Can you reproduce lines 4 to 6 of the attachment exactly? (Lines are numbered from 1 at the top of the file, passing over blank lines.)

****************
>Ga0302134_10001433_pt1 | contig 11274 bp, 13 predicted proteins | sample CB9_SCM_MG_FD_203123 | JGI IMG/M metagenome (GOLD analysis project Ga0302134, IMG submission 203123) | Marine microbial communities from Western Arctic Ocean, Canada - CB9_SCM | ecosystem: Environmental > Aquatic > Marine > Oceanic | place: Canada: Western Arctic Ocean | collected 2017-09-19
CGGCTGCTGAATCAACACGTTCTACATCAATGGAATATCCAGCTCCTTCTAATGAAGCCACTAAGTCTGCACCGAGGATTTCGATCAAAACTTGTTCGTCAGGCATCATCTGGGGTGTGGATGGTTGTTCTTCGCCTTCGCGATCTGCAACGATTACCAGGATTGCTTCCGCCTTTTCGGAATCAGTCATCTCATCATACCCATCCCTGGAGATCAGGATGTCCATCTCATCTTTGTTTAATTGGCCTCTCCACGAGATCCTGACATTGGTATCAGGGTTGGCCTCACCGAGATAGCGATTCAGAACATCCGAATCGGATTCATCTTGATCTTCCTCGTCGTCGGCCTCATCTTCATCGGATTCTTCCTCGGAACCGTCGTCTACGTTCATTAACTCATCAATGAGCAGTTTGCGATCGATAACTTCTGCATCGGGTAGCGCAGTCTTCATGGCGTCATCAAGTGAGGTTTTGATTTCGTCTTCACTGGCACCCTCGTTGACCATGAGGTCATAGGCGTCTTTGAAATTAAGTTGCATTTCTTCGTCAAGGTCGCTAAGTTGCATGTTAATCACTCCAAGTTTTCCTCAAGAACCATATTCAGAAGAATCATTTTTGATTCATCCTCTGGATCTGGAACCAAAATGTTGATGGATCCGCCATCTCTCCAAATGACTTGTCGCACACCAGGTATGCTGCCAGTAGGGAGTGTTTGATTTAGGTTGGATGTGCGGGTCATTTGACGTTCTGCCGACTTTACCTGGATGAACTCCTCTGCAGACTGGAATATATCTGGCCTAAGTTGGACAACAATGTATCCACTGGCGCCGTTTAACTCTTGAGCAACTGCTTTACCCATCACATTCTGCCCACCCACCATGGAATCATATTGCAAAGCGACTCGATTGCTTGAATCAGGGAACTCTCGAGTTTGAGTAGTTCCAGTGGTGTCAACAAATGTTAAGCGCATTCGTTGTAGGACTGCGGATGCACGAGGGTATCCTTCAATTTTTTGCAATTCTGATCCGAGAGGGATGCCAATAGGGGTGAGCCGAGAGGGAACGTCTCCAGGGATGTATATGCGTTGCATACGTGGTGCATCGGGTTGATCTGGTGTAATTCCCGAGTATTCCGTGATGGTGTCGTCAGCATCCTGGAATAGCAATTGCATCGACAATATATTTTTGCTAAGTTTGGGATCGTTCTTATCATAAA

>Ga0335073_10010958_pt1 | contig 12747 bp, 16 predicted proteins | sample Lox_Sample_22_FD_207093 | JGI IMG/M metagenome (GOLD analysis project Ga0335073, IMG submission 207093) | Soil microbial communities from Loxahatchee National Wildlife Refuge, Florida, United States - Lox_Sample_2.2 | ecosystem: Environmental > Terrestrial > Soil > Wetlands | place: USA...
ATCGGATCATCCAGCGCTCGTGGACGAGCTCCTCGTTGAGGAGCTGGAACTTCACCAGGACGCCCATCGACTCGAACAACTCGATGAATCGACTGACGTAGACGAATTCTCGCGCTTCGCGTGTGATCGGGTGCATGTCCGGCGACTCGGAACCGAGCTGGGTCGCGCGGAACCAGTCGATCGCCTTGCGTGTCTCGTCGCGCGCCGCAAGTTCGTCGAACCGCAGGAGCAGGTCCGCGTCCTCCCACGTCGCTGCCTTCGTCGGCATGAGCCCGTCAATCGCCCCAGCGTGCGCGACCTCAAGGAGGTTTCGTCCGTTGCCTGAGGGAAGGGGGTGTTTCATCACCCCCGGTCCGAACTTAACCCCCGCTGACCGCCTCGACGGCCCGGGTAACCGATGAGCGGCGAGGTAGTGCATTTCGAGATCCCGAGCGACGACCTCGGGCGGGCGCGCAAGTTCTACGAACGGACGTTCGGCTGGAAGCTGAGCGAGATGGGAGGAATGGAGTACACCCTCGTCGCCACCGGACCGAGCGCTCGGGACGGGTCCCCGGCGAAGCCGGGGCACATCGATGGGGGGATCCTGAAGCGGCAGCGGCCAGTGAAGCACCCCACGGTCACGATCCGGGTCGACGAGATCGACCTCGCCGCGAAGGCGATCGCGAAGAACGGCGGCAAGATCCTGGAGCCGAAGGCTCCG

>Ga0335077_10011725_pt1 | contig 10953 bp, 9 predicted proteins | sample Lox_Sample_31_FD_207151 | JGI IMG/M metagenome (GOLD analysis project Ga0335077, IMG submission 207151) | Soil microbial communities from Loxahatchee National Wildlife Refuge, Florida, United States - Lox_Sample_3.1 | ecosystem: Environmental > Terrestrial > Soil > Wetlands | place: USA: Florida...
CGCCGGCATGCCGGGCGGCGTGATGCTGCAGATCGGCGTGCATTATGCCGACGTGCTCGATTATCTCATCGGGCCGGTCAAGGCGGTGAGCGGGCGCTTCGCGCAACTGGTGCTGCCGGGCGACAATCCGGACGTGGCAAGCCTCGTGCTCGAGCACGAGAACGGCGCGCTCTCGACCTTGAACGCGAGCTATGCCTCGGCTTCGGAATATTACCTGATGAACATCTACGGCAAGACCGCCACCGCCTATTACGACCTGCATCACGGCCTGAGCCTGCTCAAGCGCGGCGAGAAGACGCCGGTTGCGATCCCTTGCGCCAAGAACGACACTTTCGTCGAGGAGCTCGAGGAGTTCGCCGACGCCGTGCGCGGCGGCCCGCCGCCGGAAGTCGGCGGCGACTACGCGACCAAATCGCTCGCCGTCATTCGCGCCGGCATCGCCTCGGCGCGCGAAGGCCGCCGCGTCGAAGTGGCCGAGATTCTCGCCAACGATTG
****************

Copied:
ATCGGATCATCCAGCGCTCGTGGACGAGCTCCTCGTTGAGGAGCTGGAACTTCACCAGGACGCCCATCGACTCGAACAACTCGATGAATCGACTGACGTAGACGAATTCTCGCGCTTCGCGTGTGATCGGGTGCATGTCCGGCGACTCGGAACCGAGCTGGGTCGCGCGGAACCAGTCGATCGCCTTGCGTGTCTCGTCGCGCGCCGCAAGTTCGTCGAACCGCAGGAGCAGGTCCGCGTCCTCCCACGTCGCTGCCTTCGTCGGCATGAGCCCGTCAATCGCCCCAGCGTGCGCGACCTCAAGGAGGTTTCGTCCGTTGCCTGAGGGAAGGGGGTGTTTCATCACCCCCGGTCCGAACTTAACCCCCGCTGACCGCCTCGACGGCCCGGGTAACCGATGAGCGGCGAGGTAGTGCATTTCGAGATCCCGAGCGACGACCTCGGGCGGGCGCGCAAGTTCTACGAACGGACGTTCGGCTGGAAGCTGAGCGAGATGGGAGGAATGGAGTACACCCTCGTCGCCACCGGACCGAGCGCTCGGGACGGGTCCCCGGCGAAGCCGGGGCACATCGATGGGGGGATCCTGAAGCGGCAGCGGCCAGTGAAGCACCCCACGGTCACGATCCGGGTCGACGAGATCGACCTCGCCGCGAAGGCGATCGCGAAGAACGGCGGCAAGATCCTGGAGCCGAAGGCTCCG

>Ga0335077_10011725_pt1 | contig 10953 bp, 9 predicted proteins | sample Lox_Sample_31_FD_207151 | JGI IMG/M metagenome (GOLD analysis project Ga0335077, IMG submission 207151) | Soil microbial communities from Loxahatchee National Wildlife Refuge, Florida, United States - Lox_Sample_3.1 | ecosystem: Environmental > Terrestrial > Soil > Wetlands | place: USA: Florida...
CGCCGGCATGCCGGGCGGCGTGATGCTGCAGATCGGCGTGCATTATGCCGACGTGCTCGATTATCTCATCGGGCCGGTCAAGGCGGTGAGCGGGCGCTTCGCGCAACTGGTGCTGCCGGGCGACAATCCGGACGTGGCAAGCCTCGTGCTCGAGCACGAGAACGGCGCGCTCTCGACCTTGAACGCGAGCTATGCCTCGGCTTCGGAATATTACCTGATGAACATCTACGGCAAGACCGCCACCGCCTATTACGACCTGCATCACGGCCTGAGCCTGCTCAAGCGCGGCGAGAAGACGCCGGTTGCGATCCCTTGCGCCAAGAACGACACTTTCGTCGAGGAGCTCGAGGAGTTCGCCGACGCCGTGCGCGGCGGCCCGCCGCCGGAAGTCGGCGGCGACTACGCGACCAAATCGCTCGCCGTCATTCGCGCCGGCATCGCCTCGGCGCGCGAAGGCCGCCGCGTCGAAGTGGCCGAGATTCTCGCCAACGATTG